Laying hens need calcium to form all that good strong eggshell, almost one shell a day! That’s a lot of calcium! You can give them ground oystershell, it’s very good stuff, but I can’t find it locally and ordering it is pretty expensive. Instead, I grind up the old eggshells and feed them back to the hens.
There’s something undeniably uncomfortable about feeding hens their own eggs, and surely it’s not as nutritionally superior as oystershell, but it’s common practice with apparently no deleterious effect. And of course much cheaper and ‘closed loop.’ I think if chooks have access to good outside ground (not just a few square feet of destroyed dirt) everything becomes less critical, they can forage to fill any gaps. Bugs must be chock full of calcium, right? Not to mention loads of other goodies.
At any rate, I keep an old paper flour bag on the counter for eggshells. When it gets full, all you have to do is smunch the bag to crush them down loosely, then keep filling. (As you are cracking the shells initially, don’t stack them into egg towers, as I used to do. Keep them more or less in singles so that the residual eggy goo can dry instead of rot. This also helps them to crush easier.) When the bag gets a good stock of semi-crushed shells, I take a rolling pin to it. Some rolling, some bashing. Like making bread crumbs. The kids love to help.
I’ve never been clear on how fine the shell needs to be. I have taken it down to almost sand like, but I’m pretty sure that was unnecessary, and a hell of a lot of work. They eat rocks, right? Probably their internal burr grinders can handle bigger pieces of shell. I have settled on taking it to about quick-oat size. Which is still plenty of work, and may still be quite unnecessary. Anyone know the answer here? Feel free to chime in.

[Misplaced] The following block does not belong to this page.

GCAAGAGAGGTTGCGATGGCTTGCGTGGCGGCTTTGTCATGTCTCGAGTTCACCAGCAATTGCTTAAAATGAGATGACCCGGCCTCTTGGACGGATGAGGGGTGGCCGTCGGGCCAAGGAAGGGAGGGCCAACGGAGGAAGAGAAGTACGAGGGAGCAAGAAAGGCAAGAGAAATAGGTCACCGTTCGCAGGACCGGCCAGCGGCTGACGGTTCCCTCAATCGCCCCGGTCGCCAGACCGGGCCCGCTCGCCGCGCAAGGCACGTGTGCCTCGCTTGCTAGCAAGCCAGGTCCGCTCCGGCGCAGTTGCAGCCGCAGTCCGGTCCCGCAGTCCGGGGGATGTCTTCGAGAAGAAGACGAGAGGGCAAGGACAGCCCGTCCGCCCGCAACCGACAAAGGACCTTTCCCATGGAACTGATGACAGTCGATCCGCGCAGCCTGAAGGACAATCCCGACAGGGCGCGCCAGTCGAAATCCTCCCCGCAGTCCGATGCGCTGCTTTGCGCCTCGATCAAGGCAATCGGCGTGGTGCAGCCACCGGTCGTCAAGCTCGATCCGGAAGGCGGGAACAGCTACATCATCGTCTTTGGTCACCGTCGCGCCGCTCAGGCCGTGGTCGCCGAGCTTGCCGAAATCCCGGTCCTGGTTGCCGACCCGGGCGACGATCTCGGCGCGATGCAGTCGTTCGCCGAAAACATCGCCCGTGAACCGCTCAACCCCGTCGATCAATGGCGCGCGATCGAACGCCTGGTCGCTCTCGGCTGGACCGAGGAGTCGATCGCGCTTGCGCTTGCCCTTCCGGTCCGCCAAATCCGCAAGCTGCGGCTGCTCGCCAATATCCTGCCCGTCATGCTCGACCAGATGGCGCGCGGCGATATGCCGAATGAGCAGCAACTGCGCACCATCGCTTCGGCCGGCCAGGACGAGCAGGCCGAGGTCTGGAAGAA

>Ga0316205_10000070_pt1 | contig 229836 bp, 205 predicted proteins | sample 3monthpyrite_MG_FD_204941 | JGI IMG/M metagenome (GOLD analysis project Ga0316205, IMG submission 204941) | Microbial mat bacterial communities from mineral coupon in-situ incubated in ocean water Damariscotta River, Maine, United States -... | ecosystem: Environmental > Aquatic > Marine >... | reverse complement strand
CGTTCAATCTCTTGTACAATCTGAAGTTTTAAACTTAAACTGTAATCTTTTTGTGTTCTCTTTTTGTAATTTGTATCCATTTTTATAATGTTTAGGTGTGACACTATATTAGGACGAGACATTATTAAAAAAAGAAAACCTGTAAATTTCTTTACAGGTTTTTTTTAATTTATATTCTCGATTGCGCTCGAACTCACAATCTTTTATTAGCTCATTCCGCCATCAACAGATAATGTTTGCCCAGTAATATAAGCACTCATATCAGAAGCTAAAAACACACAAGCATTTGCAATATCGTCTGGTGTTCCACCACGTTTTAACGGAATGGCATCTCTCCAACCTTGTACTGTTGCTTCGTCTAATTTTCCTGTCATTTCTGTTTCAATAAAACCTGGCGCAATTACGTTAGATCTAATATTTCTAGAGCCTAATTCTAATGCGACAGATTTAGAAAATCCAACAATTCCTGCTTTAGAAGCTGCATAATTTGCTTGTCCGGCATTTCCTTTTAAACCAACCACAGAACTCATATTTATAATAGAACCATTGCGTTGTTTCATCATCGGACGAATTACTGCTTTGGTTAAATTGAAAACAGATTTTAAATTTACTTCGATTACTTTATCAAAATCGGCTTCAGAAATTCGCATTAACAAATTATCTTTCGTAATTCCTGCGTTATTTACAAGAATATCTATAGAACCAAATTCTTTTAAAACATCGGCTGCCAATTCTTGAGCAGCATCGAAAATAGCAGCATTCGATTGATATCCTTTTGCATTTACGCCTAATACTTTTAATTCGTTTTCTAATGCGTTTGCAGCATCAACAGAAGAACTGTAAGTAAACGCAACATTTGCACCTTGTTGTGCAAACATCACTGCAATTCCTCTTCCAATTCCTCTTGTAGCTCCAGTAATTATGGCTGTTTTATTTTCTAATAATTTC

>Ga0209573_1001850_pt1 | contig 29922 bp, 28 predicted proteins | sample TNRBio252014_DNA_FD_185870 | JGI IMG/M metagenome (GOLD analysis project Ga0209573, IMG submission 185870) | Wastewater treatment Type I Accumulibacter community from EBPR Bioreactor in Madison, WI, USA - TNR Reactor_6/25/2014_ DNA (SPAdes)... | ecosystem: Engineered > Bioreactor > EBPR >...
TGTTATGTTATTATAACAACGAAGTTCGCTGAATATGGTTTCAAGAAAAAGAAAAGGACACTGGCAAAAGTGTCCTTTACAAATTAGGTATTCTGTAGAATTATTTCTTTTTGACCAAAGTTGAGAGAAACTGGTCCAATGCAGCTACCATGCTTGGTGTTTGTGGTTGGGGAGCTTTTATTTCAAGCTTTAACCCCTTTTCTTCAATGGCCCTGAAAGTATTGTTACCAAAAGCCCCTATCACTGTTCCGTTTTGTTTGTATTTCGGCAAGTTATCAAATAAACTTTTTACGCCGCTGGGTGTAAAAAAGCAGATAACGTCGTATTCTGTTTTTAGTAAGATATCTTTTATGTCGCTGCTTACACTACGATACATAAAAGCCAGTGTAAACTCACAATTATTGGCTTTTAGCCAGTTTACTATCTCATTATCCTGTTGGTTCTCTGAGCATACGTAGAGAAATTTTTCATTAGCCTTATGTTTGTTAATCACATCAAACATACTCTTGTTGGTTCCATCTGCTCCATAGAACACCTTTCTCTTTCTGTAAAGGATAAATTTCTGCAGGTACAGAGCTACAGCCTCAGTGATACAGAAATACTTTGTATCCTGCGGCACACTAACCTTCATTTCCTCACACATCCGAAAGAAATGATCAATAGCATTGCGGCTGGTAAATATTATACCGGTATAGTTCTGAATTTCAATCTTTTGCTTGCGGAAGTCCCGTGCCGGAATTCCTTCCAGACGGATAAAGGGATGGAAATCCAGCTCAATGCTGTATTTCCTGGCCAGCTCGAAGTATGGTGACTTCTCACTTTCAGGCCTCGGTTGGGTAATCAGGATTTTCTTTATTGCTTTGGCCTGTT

After the rolling pin gets old, I take the bag outside onto the concrete patio and bash it with a brick a few times. That seems to finish the job.
I nailed a tuna can to the wall inside the coop for the ground shell, and we keep a yogurt container outside for re-filling from. That’s one of the 4yo’s jobs. These hens don’t seem to eat near so much of it as my hens in Alaska ate, and I suspect it has something to do with this:
This is what they call “gravel” around here, not the sticks part, but the shell part. The entire chook yard looks like this. Might be the whole of what this crazy city is sitting on. I’ve even seen crumbling concrete structures, revealing a filling of this “gravel,” like modern fossils. Anyway, whatever dirt goes along with all that shell must have quite a bit of calcium, nay? So my ground up egg shells may be redundant.
But we keep filling up the can anyway. Can’t hurt right?
[post script: based on some of the comments on this post, I stopped working so hard at this task. Now I just crush them in the bag with my hands and throw them into the chook yard all at once, with some pieces still as big as pennies. Seems fine. They trample them up smaller and eat them over time I guess. Our ladies still lay good strong eggs, so I’m gonna stick with the easy way.]